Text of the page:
Struggling with your maths? — If you are, then you may be one of the 5 to 7% of the population suffering from dyscalculia, the mathematical equivalent of dyslexia. But unlike many dyslexia sufferers, you probably haven't received the help you need to cope with your condition. As a recent article published in the journal Science points out, dyscalculia is the "poor relation" of dyslexia.
Baby robots feel the love — Researchers have unveiled the first prototypes of robots that can develop emotions and express them too. If you treat these robots well, they'll form an attachment to you, looking for hugs when they feel sad and responding to reassuring strokes when they are distressed. But how do you get emotions into machines that only understand the language of maths?
Spaceships are doing it for themselves — It requires only a little processing power, but it's a giant leap for robotkind: engineers at the University of Southampton have developed a way of equipping spacecraft and satellites with human-like reasoning capabilities, which will enable them to make important decisions for themselves.
Finding your way home without knowing where you are — Foraging ants have a hard life, embarking on long and arduous trips several times a day, until they drop dead from exhaustion. The trips are not just long, they also follow complex zig-zag paths. So how do ants manage to find their way back home? And how do they manage to do so along a straight line? Their secret lies in a little geometry.
Uncoiling the spiral: Maths and visual hallucinations — Think drug-induced hallucinations, and the whirly, spirally, tunnel-vision-like patterns of psychedelic imagery immediately spring to mind. But it's not just hallucinogenic drugs that conjure up these geometric structures. People have reported seeing them in near-death experiences, following sensory deprivation, or even just after applying pressure to the eyeballs. So what can these patterns tell us about the structure of our brains?
Book review: Natural computing — Computing is at the heart of our modern world, but what are its frontiers? This book presents new trends in this fast growing field. Although the topics covered range from spacecraft control to embedding intelligence in bacteria, they all coincide in one fundamental point: the future of computing is a synthesis with nature.
Mathematics, philosophy and truth
Freedom and physics — Most of us think that we have the capacity to act freely. Our sense of morality, our legal system, our whole culture is based on the idea that there is such a thing as free will. It's embarrassing then that classical physics seems to tell a different story. And what does quantum theory have to say about free will?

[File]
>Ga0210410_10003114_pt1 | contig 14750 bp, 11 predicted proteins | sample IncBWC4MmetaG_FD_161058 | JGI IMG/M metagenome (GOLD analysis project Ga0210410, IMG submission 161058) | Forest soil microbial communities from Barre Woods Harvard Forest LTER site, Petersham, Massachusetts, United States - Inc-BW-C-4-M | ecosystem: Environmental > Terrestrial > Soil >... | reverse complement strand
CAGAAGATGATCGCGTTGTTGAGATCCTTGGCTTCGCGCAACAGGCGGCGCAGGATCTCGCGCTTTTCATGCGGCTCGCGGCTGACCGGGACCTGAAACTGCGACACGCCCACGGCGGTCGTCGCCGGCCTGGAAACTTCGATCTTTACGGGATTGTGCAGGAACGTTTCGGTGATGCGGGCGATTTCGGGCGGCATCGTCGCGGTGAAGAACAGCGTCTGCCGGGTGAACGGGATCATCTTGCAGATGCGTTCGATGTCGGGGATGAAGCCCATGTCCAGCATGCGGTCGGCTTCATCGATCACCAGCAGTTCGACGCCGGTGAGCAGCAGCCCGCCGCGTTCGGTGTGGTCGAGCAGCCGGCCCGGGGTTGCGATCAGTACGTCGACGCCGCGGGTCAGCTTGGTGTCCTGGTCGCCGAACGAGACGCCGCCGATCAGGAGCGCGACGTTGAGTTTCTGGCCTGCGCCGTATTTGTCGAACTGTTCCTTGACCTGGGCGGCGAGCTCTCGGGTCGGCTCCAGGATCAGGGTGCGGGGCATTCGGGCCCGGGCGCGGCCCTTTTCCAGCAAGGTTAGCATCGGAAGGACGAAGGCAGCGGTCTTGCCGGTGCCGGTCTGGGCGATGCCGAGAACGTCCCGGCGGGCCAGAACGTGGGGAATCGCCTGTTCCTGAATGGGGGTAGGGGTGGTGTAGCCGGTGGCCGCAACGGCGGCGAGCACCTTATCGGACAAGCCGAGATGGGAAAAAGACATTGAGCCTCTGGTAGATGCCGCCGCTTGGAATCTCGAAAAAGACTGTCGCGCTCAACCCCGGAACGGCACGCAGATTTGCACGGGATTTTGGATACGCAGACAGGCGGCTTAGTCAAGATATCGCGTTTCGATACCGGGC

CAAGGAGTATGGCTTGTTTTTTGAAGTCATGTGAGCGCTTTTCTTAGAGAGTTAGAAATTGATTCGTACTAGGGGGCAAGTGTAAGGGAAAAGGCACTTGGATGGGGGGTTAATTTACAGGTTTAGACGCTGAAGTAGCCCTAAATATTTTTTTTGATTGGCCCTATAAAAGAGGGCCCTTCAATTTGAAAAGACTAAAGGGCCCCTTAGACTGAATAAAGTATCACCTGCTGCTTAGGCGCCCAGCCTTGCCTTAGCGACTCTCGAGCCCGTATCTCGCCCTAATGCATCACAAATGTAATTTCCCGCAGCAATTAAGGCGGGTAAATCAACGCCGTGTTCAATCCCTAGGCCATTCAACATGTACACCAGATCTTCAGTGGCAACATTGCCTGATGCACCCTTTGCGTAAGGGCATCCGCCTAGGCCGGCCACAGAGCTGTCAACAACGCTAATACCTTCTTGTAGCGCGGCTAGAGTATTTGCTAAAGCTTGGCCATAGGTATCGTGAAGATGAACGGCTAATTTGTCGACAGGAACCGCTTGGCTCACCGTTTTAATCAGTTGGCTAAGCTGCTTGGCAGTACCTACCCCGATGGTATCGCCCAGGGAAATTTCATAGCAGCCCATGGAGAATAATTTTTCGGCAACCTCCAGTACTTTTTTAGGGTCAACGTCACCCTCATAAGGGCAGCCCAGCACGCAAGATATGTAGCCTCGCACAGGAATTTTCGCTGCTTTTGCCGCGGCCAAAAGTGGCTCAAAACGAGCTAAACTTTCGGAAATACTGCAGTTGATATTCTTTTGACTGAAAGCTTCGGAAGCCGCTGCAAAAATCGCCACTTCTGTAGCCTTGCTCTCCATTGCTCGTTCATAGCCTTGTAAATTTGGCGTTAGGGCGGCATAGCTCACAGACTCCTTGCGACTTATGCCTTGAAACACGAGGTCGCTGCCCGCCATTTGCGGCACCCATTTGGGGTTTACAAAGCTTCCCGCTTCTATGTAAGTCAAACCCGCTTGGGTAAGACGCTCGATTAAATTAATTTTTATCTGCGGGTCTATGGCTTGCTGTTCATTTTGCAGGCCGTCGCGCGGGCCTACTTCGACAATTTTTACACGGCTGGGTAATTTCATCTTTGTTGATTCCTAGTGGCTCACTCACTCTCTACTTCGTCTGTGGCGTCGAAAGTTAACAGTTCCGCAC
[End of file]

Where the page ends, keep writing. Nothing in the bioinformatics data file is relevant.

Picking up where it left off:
Free, from top to bottom? — A traditional view of science holds that every system — including ourselves — is no more than the sum of its parts. To understand it, all you have to do is take it apart and see what's happening to the smallest constituents. But the mathematician and cosmologist George Ellis disagrees. He believes that complexity can arise from simple components and physical effects can have non-physical causes, opening a door for our free will to make a difference in a physical world.
John Conway: discovering free will (part I) — On August 19, 2004, John Conway was standing with his friend Simon Kochen at the blackboard in Kochen’s office in Princeton. They had been trying to understand a thought experiment involving quantum physics and relativity. What they discovered, and how they described it, created one of the most controversial theorems of their careers: The Free Will Theorem.
John Conway: discovering free will (part II) — In the second part of our interview, John Conway explains how the Kochen-Specker Theorem from 1965 not only seemed to explain the EPR Paradox, it also provided the first hint of Conway and Kochen's Free Will Theorem.
John Conway: discovering free will (part III) — Inthe second part of our interview, John Conway explains how the Kochen-Specker Theorem from 1965 not only seemed to explain the EPR Paradox, it also provided the first hint of Conway and Kochen's Free Will Theorem.
This is not a carrot: Paraconsistent mathematics — Paraconsistent mathematics is a type of mathematics in which contradictions may be true. In such a system it is perfectly possible for a statement A and its negation not A to both be true. How can this be, and be coherent? What does it all mean?
The philosophy of applied mathematics — We all take for granted that mathematics can be used to describe the world, but when you think about it this fact is rather stunning. This article explores what the applicability of maths says about the various branches of mathematical philosophy.
Searching for the missing truth — Many people like mathematics because it gives definite answers. Things are either true or false, and true things seem true in a very fundamental way. But it's not quite like that. You can actually build different versions of maths in which statements are true or false depending on your preference. So is maths just a game in which we choose the rules to suit our purpose? Or is there a "correct" set of rules to use? We find out with the mathematician Hugh Woodin.